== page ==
Natural Killer (NK) and CD8(+)T cells were preferentially isolated from peripheral blood mononuclear cells from all participants (CFS/ME, n=28; mean age=41.8±9.6years and controls, n=28; mean age=45.3±11.7years), via negative cell enrichment. Following total RNA extraction and subsequent synthesis of cDNA, reverse transcriptase-quantitative polymerase chain reaction (RT-qPCR) was used to determine the expression levels of nineteen miRNAs.


There was a significant reduction in the expression levels of miR-21, in both the NK and CD8(+)T cells in the CFS/ME sufferers. Additionally, the expression of miR-17-5p, miR-10a, miR-103, miR-152, miR-146a, miR-106, miR-223 and miR-191 was significantly decreased in NK cells of CFS/ME patients in comparison to the non-fatigued controls.


The results from these investigations are not yet transferable into the clinical setting, further validatory studies are now required.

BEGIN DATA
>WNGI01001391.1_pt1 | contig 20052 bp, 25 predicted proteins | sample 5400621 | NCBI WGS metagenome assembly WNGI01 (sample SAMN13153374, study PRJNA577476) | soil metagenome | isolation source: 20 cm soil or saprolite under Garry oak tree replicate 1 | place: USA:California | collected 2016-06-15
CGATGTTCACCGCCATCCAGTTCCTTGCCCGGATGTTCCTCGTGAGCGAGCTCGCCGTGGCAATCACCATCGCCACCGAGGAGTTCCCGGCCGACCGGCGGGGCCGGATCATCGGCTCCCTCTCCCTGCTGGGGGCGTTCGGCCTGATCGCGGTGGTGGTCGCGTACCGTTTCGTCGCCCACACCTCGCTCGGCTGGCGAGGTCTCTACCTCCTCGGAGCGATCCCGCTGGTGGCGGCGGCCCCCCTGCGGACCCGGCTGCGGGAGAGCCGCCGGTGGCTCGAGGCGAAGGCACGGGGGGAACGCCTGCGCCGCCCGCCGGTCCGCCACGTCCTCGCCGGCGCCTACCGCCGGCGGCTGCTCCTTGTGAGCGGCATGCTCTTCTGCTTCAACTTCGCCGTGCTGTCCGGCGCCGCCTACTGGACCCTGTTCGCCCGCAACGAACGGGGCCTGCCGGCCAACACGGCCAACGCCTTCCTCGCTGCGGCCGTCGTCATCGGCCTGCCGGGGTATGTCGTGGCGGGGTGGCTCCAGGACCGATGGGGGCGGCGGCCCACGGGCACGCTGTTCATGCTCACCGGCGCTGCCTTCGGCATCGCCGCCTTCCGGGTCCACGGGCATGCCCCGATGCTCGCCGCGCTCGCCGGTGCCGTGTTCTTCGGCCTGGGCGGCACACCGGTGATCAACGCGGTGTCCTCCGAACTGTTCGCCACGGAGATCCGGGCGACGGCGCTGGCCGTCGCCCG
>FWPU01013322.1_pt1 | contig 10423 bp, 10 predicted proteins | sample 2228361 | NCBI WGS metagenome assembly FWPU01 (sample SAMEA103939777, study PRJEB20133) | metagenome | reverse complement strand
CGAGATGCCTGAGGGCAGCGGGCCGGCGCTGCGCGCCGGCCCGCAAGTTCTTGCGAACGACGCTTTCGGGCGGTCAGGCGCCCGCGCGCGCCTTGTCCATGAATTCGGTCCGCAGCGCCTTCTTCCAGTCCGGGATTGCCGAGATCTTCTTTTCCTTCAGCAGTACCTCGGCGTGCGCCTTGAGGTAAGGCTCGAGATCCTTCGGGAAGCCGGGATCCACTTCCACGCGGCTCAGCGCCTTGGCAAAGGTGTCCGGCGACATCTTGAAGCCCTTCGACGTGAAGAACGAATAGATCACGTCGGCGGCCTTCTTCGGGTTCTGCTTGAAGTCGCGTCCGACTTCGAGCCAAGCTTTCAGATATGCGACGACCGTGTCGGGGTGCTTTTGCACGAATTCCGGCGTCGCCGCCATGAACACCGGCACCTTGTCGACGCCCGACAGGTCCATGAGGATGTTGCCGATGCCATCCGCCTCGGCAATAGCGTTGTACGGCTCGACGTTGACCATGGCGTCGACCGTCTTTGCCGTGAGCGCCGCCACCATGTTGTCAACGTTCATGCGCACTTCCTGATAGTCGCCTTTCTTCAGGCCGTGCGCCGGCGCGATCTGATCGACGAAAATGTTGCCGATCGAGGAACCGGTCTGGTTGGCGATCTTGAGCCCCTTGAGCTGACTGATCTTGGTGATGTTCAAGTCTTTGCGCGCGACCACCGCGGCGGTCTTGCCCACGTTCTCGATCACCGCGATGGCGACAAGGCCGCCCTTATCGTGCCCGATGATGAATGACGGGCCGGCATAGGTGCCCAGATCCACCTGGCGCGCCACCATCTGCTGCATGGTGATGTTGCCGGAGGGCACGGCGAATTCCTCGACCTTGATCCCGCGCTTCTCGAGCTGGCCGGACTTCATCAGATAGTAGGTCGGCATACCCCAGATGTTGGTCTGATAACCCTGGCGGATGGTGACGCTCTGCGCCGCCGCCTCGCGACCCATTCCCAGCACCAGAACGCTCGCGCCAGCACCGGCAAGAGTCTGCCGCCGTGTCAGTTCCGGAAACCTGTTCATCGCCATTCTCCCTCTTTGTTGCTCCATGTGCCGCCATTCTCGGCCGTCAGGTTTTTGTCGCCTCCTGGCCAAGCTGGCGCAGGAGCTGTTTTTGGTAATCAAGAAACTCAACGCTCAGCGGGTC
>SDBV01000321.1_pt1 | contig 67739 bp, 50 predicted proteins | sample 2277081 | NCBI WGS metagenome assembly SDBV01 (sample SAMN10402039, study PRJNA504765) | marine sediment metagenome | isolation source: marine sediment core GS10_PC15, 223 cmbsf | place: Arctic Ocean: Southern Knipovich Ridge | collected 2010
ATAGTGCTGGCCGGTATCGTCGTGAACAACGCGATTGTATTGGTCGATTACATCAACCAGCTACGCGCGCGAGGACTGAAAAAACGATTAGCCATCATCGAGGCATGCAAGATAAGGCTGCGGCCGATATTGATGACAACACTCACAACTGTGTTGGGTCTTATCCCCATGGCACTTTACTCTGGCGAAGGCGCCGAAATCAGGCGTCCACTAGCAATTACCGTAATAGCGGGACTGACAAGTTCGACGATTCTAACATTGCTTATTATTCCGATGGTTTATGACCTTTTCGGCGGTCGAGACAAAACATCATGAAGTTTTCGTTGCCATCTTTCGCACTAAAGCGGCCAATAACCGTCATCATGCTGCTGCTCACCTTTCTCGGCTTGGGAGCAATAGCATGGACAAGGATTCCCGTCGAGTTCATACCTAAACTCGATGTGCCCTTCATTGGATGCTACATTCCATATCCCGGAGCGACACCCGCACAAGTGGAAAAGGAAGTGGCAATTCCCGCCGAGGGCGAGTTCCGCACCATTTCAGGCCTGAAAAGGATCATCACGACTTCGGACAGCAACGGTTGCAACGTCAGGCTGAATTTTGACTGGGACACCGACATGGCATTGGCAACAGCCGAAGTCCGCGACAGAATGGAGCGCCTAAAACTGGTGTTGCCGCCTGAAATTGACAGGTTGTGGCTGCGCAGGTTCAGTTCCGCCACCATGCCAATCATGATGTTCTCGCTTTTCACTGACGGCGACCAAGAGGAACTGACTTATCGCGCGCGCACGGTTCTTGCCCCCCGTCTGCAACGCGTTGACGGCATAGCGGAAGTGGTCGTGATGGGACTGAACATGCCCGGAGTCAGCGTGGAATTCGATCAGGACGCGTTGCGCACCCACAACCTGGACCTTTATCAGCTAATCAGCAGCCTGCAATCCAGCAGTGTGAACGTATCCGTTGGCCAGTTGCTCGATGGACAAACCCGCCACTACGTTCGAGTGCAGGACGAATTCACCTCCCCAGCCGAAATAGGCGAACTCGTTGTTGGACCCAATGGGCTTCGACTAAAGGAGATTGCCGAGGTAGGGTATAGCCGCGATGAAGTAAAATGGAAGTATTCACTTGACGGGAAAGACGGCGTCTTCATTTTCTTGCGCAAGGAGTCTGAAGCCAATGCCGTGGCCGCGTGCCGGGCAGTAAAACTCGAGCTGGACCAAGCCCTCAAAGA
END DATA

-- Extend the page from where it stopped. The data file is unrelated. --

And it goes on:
Collectively these miRNAs have been associated with apoptosis, cell cycle, development and immune function. Changes in miRNAs in cytotoxic cells may reduce the functional capacity of these cells and disrupt effective cytotoxic activity along with other immune functions in CFS/ME patients.

From Archives of Diseases in Childhood, November 2012

British Association of General Paediatrics/British Society for Paediatric Endocrinology & Diabetes

Co-morbid conditions in children with chronic fatigue syndrome/myalgic encephalomyelitis (CFS/ME) – a retrospective case note review of a large cohort

LM Oliver(1), K Patel(2)

(1) Brighton and Sussex Medical School, Brighton and Sussex University Hospitals (BSUH), Brighton, UK
(2) Royal Alexandra Children's Hospital, Brighton and Sussex University Hospitals (BSUH), Brighton, UK



CFS/ME is a complex illness, causing severe incapacitating fatigue, physical and cognitive complaints and is as disabling as many other serious chronic conditions. The prevalence in children is estimated to be 0.2-0.5%. The aim of this study was to take a cohort of children and adolescents with the condition and determine the pattern of co-morbid conditions.